Mip130 family members, such as Aly, share a domain that is called a 'DIRP' (domain in Rb-related pathway) domain that is thought to be responsible for interaction with Rb. The DIRP domain of human-Lin-9 (Mip130) is necessary for association with Rb; however, the interaction between hLin-9 and Rb may be indirect as hLin-9 may exist in a complex with other proteins that directly touch Rb. Neither of the two Drosophila Rb proteins was in tMAC-containing fractions. When alignments were made with Mip130 family members, a region was noticed within the DIRP domain that was conserved between all family members except Aly. It is possible that this divergent region within the DIRP domain is critical for Rb interaction in other family members and has been lost in Aly. Although no direct understanding is available of how Aly works for transcriptional activation, it is possible that tMAC contains both activating and repressing components similar to MMB and that repression at particular loci does not require E2F/Rb (Beall, 2007).

When examined for replication profiles in mutant ovaries, an absence of amplification-stage egg chambers was found in mip120 mutants, and widespread BrdU incorporation and Orc2 staining in mip40 mutant amplification-stage follicle cell nuclei. The mip40 egg chamber phenotype is similar to that of mip130 and is consistent with a negative regulatory role for these proteins in genome-wide replication at these stages. It is suggested that both Mip40 and Mip120 are functioning in complex with MMB in ovaries and that both are required for normal patterns of replication in amplification-stage follicle cell nuclei. It is speculated, based in part on unpublished studies of the intricate regulatory network of MMB in Kc cells, that the different mutant phenotypes may simply reflect differences in gene expression profiles that result when individual MMB complex members are missing. A key role for Mip120 in the stability of chromatin-bound MMB might, therefore, explain the more severe phenotype of mip120 mutants. More specifically, MMB may regulate the expression of genes critical for amplification-stage egg chamber development either directly or indirectly, and Mip120 is required for targeting MMB to these gene promoters at a particular developmental stage prior to amplification stages. In contrast to Mip120, Myb, and E2F2/DP, Mip40 has no direct DNA-binding ability. Mip40 may be required for repression or activation only after MMB is targeted to chromosomal sites (Beall, 2007).

As with myb; mip130 mutants, it was found that myb; mip40 and myb; mip120 double mutants were viable, further demonstrating that function(s) of MMB without Myb are responsible for myb lethality. Myb protein was no longer associated with chromatin in mip120 and mip130 mutant polytene spreads. However, staining of polytene chromosomes demonstrated that Mip120 and Mip130 proteins were still bound to chromatin in myb mutants in such a way that may prove lethal in the absence of myb. Together, these data support a model in which Myb is critically dependent on members of the MMB complex for both stability and association with chromatin (Beall, 2007).

It is suggested that the presence of MMB at the replication enhancer ACE3 in stage 7-9 egg chambers may actively repress DNA replication here and at other sites in the genome. MMB at ACE3 at these early stages seems poised to await signals for initiation of amplification. The conversion of a repressive MMB complex into an activating complex may require cyclin E/Cdk2 activity, which is required for amplification. In this context it is likely that Rbf association with MMB will persist during amplification as Rbf association with MMB remains unchanged even after saturating hyperphosphorylation by Cdk:cyclin E in vitro. In the future, determining the cell-type-specific signals that target MMB at well-defined cis-regulatory elements at both the follicle cell amplicons and in other tissues will help unravel how MMB functions in vivo (Beall, 2007).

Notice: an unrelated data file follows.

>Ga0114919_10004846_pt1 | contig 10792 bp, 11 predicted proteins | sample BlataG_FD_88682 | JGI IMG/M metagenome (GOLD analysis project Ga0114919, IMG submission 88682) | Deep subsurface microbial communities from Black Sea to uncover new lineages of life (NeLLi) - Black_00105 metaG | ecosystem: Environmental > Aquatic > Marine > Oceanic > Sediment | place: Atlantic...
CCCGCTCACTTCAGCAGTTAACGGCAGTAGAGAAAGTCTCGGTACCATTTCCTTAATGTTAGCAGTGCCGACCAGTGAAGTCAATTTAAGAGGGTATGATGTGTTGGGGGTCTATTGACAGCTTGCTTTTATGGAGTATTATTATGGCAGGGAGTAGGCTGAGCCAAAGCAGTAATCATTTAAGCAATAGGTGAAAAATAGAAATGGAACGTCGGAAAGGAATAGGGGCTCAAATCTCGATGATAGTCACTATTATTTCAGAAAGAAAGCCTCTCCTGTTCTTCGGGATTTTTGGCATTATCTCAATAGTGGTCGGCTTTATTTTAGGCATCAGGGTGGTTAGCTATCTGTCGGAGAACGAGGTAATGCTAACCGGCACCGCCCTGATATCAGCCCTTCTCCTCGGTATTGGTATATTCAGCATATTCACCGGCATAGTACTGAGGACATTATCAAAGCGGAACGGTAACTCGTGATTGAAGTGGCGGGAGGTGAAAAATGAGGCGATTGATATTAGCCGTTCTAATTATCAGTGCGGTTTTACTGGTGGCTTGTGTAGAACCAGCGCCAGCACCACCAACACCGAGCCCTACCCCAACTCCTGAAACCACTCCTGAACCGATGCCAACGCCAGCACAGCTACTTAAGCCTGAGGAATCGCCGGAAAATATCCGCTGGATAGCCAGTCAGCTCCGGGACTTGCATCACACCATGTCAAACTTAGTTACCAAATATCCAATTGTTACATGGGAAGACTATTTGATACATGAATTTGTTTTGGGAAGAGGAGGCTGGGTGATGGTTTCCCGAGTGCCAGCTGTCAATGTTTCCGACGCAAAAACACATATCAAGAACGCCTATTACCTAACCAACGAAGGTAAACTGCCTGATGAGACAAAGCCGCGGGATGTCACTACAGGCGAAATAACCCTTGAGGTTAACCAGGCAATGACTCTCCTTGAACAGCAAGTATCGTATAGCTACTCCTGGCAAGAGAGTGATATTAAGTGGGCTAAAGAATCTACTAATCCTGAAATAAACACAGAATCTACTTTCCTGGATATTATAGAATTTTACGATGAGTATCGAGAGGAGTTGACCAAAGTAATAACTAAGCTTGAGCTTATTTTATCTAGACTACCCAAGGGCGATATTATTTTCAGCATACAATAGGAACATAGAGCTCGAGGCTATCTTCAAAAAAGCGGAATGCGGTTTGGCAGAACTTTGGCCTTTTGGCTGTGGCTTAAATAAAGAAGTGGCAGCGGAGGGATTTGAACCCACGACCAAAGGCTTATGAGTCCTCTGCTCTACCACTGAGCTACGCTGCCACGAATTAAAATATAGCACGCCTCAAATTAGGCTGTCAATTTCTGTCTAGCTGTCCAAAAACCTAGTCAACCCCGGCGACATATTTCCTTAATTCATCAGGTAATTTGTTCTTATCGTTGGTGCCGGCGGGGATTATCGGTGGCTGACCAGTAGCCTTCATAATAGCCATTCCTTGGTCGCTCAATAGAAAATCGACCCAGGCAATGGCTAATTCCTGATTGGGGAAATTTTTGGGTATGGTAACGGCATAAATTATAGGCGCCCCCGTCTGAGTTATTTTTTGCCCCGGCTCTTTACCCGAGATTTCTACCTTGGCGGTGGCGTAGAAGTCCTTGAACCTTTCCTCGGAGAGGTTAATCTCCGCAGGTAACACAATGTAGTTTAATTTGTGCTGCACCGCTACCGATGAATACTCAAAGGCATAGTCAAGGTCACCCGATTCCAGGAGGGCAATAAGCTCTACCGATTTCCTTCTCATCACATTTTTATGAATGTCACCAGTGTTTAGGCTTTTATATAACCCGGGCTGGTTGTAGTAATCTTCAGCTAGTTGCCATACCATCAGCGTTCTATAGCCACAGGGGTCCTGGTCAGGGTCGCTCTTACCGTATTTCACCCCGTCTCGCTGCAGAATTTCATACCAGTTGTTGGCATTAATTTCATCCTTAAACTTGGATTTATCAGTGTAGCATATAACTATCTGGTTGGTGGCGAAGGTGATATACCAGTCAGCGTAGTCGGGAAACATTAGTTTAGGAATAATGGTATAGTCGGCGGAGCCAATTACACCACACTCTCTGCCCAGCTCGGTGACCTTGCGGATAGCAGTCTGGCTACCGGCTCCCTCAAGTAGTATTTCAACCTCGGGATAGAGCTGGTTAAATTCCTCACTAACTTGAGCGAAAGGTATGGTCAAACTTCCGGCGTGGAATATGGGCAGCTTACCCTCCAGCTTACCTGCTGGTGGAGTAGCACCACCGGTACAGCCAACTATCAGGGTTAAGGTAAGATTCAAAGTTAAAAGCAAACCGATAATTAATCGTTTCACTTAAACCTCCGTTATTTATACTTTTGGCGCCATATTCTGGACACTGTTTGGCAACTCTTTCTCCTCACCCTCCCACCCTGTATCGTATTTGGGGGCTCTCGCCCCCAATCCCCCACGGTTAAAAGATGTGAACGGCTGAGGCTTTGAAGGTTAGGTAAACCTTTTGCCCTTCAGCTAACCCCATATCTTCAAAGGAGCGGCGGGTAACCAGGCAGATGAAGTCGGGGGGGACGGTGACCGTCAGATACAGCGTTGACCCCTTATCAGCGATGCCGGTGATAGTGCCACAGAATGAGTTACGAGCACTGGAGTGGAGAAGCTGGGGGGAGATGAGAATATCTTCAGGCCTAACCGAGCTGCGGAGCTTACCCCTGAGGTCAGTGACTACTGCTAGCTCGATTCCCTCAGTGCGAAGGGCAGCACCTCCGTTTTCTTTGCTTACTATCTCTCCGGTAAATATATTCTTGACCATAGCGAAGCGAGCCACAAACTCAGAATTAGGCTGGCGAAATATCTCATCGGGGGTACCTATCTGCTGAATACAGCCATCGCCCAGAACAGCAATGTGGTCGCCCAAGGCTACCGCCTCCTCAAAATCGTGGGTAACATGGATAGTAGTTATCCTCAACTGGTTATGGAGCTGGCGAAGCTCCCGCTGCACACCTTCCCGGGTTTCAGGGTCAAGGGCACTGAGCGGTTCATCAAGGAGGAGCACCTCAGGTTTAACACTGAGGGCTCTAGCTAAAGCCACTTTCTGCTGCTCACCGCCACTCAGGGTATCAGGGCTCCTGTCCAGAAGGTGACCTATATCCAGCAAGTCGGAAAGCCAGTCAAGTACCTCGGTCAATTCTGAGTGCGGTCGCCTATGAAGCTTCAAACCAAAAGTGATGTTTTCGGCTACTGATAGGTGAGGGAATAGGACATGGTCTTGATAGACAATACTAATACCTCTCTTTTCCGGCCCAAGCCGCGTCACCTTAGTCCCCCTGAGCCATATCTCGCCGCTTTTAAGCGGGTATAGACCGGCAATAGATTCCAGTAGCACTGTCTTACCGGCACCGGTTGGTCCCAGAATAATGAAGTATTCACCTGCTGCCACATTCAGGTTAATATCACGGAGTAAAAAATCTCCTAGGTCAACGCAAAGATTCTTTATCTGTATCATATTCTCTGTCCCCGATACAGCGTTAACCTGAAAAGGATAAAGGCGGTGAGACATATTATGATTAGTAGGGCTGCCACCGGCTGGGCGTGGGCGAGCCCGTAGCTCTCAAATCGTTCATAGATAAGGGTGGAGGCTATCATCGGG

Drosophila lin-52 acts in opposition to repressive components of the Myb-MuvB/dREAM complex

The Drosophila Myb-MuvB/dREAM complex (MMB/dREAM) participates in both the activation and repression of developmentally regulated genes and origins of DNA replication. Mutants in MMB subunits exhibit diverse phenotypes, including lethality, eye defects, reduced fecundity, and sterility. This study used P-element excision to generate mutations in lin-52, which encodes the smallest subunit of the MMB/dREAM complex. lin-52 is required for viability, as null mutants die prior to pupariation. The generation of somatic and germ line mutant clones indicates that lin-52 is required for adult eye development and for early embryogenesis via maternal effects. Interestingly, the maternal-effect embryonic lethality, larval lethality, and adult eye defects could be suppressed by mutations in other subunits of the MMB/dREAM complex. These results suggest that a partial MMB/dREAM complex is responsible for the lethality and eye defects of lin-52 mutants. Furthermore, these findings support a model in which the Lin-52 and Myb proteins counteract the repressive activities of the other members of the MMB/dREAM complex at specific genomic loci in a developmentally controlled manner (Lewis, 2012).

The primary objective of this study was to explore the function of Lin-52, the smallest subunit of the MMB/dREAM complex, which was previously defined by biochemical purification. A lin-52 null mutant was generated, and a regulatory interplay was identified between different subunits of the MMB/dREAM complex. Lin-52 functions, in part, to inhibit the repressive activities of the other MMB/dREAM subunits, including Mip130, Mip120, and Mip40. Several phenotypes observed in lin-52 mutants (larval lethality, adult eye defects, and maternal-effect embryonic lethality) were suppressed by mutations in these core subunits of the MMB/dREAM complex. Similar genetic interactions have been between myb mutants and the same core MMB/dREAM complex subunits. However, lin-52 is essential for some biological processes that do not require myb, including embryonic development and adult eye development. Consistent with these observations in vivo, previous studies have shown that in cell culture the number of genes regulated by Lin-52 alone far exceeds the number of genes regulated by Myb alone or by both Lin-52 and Myb together (Lewis, 2012).